5 reasons coming out is still a big deal

November 30, 2019

Most of my friends didn’t think it was a big deal when I came out to them. In some ways, they reacted perfectly. They reacted like a good liberal ally is supposed to. I put no blame on them. When they said “it’s not a big deal,” what they meant was “I don’t judge you, I still like you, I still see you the same way.” That was a relief, and something for which I am very grateful. Without downplaying the joy that I was still accepted by my friends, I also found the response a bit empty. I needed more when I be-came out. I needed affirmation.

 

This is a critique of heteronormativity, not my supportive straight friends, nor yours. In fact, I fell into the same ‘it’s no big deal’ trap. When I told my parents, I tried to approach it with a forced nonchalance. I remember carefully selecting emoticons to show how casual I was and to soften the blow (yes, I told them via email with emoticons).

 

But, apathy isn’t acceptance. This liberal ‘indifference’ to sexuality is a) a farce when it comes down to it and b) invalidating. Being queer still is a big deal and so is coming out, be-coming out (or however you understand your story).

 

So why is be-coming out a big deal? Here are five reasons why be-coming out is still a big deal.

 

First, outside of liberal bubbles coming out can still carry very real dangers such as being kicked out by your family or going through traumatic conversion therapy. It can come with increased risk of losing your job, being ostracised, and even being killed.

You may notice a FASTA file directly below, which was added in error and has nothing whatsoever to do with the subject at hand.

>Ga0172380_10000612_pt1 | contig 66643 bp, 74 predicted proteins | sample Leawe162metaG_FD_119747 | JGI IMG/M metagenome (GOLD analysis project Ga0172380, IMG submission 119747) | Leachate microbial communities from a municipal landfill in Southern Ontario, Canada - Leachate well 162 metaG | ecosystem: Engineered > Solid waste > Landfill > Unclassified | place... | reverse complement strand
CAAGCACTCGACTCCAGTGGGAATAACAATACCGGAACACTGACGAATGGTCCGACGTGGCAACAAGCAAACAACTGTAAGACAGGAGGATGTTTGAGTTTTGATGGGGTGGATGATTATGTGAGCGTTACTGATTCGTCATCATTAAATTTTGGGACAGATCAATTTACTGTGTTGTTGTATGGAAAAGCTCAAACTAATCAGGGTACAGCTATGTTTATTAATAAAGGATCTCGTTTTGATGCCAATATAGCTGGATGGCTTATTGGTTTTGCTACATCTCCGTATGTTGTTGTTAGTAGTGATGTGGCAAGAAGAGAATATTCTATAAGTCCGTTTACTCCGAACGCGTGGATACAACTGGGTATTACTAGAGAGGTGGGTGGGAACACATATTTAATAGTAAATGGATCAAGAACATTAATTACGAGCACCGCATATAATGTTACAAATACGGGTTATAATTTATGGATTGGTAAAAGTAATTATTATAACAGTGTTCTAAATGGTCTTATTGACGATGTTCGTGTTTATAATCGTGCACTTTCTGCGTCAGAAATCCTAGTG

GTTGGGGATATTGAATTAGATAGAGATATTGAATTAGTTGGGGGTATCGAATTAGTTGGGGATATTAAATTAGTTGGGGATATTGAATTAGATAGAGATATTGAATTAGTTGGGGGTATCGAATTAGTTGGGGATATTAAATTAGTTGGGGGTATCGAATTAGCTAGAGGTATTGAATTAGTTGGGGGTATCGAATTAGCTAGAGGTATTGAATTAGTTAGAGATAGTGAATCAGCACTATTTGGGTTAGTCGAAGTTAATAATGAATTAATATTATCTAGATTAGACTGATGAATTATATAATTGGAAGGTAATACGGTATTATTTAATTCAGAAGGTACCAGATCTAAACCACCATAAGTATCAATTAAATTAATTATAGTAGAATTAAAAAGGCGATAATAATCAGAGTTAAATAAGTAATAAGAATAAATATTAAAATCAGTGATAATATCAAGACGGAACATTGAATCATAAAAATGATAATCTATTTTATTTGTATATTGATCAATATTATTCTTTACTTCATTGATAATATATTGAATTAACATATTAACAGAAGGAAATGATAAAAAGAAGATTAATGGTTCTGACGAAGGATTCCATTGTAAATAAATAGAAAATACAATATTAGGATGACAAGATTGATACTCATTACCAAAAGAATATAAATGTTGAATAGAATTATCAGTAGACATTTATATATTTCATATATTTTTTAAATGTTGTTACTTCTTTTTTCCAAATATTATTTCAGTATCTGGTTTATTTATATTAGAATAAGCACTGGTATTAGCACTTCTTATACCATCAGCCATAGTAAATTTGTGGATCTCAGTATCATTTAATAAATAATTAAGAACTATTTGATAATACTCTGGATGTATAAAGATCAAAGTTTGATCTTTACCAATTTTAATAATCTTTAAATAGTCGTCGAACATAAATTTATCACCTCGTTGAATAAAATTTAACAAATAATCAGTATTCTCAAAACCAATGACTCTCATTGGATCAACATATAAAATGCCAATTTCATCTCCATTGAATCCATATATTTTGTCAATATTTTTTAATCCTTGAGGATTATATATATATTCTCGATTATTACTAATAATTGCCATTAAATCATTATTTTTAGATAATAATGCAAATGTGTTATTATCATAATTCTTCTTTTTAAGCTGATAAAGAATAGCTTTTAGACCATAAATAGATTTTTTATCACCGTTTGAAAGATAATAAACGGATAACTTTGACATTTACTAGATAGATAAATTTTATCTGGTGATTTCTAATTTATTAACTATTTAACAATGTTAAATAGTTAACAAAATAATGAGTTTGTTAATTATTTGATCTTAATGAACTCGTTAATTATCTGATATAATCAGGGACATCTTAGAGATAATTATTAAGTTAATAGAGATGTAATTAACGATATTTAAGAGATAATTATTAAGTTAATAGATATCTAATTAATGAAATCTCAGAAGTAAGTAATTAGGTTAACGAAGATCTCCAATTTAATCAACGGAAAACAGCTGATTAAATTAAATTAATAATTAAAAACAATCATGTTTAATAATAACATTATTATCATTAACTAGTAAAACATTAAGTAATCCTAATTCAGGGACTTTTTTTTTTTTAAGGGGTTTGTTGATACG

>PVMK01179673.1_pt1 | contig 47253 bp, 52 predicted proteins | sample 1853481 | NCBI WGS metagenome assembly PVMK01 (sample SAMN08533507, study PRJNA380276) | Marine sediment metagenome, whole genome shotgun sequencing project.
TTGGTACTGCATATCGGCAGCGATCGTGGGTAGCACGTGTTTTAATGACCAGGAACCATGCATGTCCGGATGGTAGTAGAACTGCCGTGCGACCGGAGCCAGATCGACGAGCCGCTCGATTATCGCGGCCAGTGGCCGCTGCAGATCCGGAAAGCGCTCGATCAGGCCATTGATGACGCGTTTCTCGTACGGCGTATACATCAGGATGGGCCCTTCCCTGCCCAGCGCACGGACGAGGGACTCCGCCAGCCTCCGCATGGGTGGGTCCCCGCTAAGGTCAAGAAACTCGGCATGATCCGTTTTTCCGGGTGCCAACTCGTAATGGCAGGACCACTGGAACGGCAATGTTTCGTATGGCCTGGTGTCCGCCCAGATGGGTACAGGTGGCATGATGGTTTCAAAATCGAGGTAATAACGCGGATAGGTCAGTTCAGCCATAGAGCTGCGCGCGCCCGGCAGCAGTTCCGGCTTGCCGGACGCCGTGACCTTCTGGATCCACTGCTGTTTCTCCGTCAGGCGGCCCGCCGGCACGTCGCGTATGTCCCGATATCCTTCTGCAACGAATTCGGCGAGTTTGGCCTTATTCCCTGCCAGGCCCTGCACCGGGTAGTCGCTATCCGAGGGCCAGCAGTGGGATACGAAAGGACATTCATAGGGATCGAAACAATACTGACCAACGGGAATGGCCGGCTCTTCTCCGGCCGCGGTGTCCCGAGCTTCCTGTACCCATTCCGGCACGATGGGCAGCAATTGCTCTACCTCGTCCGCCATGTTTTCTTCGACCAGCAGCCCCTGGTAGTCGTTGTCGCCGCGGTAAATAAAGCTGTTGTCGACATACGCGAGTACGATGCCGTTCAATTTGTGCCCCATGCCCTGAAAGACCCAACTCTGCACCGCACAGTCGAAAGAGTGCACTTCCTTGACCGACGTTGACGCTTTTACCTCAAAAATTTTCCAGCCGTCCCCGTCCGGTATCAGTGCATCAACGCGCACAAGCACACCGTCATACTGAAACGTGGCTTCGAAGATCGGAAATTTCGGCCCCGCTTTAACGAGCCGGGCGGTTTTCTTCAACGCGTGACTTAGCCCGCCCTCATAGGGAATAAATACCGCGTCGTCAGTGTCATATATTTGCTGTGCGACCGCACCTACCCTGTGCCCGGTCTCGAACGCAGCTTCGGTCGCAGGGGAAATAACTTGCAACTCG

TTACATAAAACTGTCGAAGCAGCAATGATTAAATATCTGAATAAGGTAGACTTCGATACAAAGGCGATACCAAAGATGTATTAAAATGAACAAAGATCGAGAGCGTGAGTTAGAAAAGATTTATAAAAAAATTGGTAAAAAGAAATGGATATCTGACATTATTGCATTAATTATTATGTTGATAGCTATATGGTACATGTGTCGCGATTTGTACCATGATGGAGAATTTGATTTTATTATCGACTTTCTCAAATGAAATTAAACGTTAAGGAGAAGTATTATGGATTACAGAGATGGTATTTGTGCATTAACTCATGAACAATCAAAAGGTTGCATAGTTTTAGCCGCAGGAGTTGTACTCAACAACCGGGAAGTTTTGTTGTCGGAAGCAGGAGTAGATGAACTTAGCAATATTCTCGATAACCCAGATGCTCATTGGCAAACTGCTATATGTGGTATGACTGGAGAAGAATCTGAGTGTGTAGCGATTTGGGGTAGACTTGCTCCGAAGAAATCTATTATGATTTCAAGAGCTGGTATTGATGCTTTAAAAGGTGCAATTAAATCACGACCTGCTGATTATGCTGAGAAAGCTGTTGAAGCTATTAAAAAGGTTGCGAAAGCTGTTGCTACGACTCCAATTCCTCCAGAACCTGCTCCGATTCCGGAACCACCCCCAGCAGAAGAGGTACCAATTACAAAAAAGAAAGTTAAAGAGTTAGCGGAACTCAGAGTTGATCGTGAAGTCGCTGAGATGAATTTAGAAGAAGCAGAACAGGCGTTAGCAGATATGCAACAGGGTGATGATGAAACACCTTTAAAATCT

Second, even if I assumed most people in my community would be cool with me being some-sort-of-queer, the unknown is still scary. What if you’re a closet homophobe? After all, I’m an unknown homosexual.

 

Third, even if I have progressive friends and family, I still live in the world. As Biz Hurst says, being queer “begins with a finite moment, of course, but coming out is an infinite expedition in the life of a homosexual.” Coming out means that from now on I will live in the world as a queer person and experience all the hate and danger that comes with it. Even if the coming out itself isn’t a big deal, the repercussions on my whole life are.

 

Fourth, it’s a big deal because I fucking said so. Don’t undermine how huge it was for me to finally spit out the words. It’s invalidating and deflating. I put so much energy and anxiety into this moment. It reveals how easy it is to be straight, and how easy it is to be an ally. All you have to do is not care.

 

I don’t want to end on a bad or critical note, so I’ll tell a story before revealing my fifth reason for why it’s a big deal. When I was first be-coming out to people, I went out for brunch with a camp friend who knew both me and my ex. When I told this friend, she freaked out, in a good way. She realised this was an incredibly exciting moment for me. 

 

So that’s the fifth reason why it's a big deal. The person be-coming out has fought norms to be themselves. Maybe they are even in love. And, they have chosen to tell you! Honour that story. By coming out, this person is embracing themselves in all their queer glory. Bask in this with them. It is a big deal!

 

Note: There are many valid reasons to not come out, or to come out selectively. It is not deceitful and does not mean your identity is any less genuine. There may be other reasons why be-coming out is a big deal to you. These are five for me.

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